beakerReaders, I’m going to go ahead and piggy-back on someone else’s writing today, as I think it is important to share. Katy Bowman wrote a blog post in which she discusses how to use scientific evidence to inform our behaviors. If you’re not familiar with Katy’s work, you obviously haven’t been paying attention to all the fan-boying that goes on in my blog. She’s a biomechanist whose work takes the information we know about how individual cells respond to mechanical loading and weaves it all together to make sense of our natural human movement requirements. She is doing great things to legitimize natural human movement scientifically, and has a real gift for conveying that information to the masses. Her book Move Your DNA (one of many) nearly liquefied my brain.

I think this will be of interest to my physiotherapy classmates, as evidence-informed practice is heavily emphasized in our program. (We are taught to thoroughly consider the information available, with strong scientific research representing the gold standard.) The key term there is “informed”. We have to take into account the best available evidence, consider it with a critical eye, and then use our best judgement to determine the utility of the information. Because good science is typically very precise, sometimes you have to chase a bit of a paper trail to gather enough information to fully inform a practice choice. Each individual study is trying to answer a very specific question, and you need a whole gang of them to really get a clear picture of what is going on.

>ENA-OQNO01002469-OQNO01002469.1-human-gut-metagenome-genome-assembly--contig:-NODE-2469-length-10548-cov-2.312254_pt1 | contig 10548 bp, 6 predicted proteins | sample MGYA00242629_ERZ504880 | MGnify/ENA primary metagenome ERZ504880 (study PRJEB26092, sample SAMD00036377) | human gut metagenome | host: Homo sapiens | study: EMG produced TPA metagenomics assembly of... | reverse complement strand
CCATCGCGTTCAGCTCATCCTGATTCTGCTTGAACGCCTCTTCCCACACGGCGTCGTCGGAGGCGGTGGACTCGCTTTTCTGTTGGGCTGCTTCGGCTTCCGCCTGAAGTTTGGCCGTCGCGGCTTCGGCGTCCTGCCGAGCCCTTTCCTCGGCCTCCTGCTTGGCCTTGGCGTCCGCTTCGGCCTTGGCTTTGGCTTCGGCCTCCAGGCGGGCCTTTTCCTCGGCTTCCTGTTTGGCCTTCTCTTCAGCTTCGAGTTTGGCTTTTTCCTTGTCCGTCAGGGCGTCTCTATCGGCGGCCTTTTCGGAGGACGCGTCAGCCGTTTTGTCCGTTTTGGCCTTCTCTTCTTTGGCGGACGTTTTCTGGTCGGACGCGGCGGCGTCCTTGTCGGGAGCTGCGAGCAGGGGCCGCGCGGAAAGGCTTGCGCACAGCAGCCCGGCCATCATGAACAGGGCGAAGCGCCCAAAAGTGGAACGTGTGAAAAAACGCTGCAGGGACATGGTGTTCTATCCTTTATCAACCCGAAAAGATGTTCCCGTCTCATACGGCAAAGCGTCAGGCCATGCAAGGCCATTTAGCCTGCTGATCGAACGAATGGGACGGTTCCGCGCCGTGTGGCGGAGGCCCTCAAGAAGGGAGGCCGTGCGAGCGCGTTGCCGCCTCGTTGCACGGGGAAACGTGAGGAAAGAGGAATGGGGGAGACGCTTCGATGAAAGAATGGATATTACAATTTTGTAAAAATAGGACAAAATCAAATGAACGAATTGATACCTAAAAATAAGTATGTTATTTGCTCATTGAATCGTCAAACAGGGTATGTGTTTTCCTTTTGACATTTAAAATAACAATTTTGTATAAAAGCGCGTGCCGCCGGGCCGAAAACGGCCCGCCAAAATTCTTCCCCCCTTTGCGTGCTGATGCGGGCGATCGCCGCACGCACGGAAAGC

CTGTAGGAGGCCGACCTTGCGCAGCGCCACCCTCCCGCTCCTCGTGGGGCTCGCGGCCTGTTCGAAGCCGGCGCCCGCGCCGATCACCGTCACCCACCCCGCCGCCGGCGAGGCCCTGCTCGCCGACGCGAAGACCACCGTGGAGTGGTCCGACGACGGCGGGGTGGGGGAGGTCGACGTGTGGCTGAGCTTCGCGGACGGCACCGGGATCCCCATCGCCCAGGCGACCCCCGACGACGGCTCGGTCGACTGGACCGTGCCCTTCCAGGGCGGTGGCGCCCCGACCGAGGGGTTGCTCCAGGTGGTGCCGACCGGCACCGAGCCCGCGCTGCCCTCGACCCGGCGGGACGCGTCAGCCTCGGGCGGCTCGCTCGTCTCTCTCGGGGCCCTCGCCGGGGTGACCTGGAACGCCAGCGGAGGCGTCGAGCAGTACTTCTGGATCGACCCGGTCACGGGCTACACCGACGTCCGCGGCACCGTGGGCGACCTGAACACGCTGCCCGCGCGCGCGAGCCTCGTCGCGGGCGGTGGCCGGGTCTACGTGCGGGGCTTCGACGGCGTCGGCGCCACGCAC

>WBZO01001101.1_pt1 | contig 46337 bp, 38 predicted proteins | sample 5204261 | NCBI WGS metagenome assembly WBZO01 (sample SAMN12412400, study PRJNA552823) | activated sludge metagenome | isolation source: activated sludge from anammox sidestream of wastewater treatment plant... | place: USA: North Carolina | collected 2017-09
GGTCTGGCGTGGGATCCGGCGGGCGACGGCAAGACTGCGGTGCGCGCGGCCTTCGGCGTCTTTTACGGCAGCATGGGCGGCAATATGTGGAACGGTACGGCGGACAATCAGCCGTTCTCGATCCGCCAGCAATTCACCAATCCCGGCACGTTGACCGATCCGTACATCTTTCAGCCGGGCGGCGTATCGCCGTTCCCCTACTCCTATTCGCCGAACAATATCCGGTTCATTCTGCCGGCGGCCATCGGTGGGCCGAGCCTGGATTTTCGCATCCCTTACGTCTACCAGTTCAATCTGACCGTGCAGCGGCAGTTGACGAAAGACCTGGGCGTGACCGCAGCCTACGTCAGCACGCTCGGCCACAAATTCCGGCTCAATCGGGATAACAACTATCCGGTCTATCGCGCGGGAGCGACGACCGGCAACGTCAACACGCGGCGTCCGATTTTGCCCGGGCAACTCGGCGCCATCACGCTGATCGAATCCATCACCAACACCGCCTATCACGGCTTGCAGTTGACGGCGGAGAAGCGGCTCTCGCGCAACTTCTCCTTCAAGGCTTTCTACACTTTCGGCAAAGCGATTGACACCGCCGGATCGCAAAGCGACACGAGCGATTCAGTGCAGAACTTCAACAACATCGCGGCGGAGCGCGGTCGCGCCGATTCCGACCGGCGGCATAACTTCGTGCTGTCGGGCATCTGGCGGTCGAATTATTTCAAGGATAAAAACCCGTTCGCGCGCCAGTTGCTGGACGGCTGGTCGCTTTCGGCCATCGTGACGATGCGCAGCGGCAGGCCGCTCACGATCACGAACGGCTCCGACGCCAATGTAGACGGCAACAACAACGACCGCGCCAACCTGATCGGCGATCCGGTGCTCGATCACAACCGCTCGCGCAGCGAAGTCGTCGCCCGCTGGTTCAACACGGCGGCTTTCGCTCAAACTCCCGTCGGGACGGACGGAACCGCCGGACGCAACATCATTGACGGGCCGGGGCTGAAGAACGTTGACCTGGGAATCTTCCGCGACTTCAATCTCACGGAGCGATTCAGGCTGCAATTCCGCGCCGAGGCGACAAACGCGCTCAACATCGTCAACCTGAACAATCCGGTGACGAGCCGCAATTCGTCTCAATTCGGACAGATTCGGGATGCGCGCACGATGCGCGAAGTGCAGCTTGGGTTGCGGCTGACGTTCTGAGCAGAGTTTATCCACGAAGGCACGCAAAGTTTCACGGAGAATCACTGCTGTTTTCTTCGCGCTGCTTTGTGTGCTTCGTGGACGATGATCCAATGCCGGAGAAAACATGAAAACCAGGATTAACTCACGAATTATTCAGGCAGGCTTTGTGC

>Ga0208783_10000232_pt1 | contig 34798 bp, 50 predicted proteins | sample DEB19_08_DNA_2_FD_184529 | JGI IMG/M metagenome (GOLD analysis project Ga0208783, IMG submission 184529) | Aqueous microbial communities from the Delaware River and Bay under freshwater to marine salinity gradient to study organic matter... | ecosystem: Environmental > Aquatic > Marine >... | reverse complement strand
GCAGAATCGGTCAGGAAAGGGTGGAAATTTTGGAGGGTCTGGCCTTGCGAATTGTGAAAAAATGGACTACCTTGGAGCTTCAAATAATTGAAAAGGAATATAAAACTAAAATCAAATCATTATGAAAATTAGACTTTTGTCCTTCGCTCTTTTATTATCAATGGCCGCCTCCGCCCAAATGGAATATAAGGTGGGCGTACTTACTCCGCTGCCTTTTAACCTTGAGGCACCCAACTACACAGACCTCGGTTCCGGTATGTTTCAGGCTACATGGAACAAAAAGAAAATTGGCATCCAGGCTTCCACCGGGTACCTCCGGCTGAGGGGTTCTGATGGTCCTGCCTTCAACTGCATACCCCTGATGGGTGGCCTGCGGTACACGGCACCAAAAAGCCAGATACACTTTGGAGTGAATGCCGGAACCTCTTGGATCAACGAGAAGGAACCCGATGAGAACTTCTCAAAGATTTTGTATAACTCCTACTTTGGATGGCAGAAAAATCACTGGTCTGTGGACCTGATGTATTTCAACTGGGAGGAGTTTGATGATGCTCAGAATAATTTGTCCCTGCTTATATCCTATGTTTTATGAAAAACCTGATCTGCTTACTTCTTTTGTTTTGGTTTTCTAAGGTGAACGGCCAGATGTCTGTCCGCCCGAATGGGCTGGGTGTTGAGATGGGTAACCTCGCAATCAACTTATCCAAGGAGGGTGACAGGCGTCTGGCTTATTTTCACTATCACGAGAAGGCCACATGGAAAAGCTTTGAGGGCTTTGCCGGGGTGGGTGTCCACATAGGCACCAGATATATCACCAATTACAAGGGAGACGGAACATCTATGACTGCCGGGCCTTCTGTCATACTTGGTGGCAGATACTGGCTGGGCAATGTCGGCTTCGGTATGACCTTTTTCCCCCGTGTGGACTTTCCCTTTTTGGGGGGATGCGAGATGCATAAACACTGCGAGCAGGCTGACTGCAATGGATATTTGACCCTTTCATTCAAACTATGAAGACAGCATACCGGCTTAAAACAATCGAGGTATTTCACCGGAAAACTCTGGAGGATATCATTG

For this reason, I think that developing an understanding of movement from a more artistic perspective is just as crucial as accumulating classical knowledge on the subject. Information gained through science helps us constantly refine our approach to movement (when used carefully), but there is so much that a good physiotherapist needs to learn that science cannot teach; an intimate understanding of the quality of movement, of the experience of movement. The scientific community is doing important work to shine some light on the unknowns, but at some point you have to step into the darkness and light a candle for yourself.

An individual who takes their perspective from either extreme is immediately obvious if you take the time to observe. Someone who comes from a fully classical approach can talk about the minutiae of movement for days, but they often seem to miss the forest through the trees. They might not be able to weave their knowledge together into something “real”. Someone who comes from a fully artistic or romantic approach may have a highly developed feeling for movement, but their practice and teaching may be limited by their lack of knowledge of the underlying forms. They might have some misconceptions about why their practice works, or some “woo woo” ideas that are actually counterproductive.

I think, as with many things in this world, the most effective place to operate is in the middle. Strike a balance between research and experience. Reinforce your knowledge with understanding and experience. Use scientific evidence the way it is meant to be used – to refine your approach. Recognize that the picture is rarely complete.


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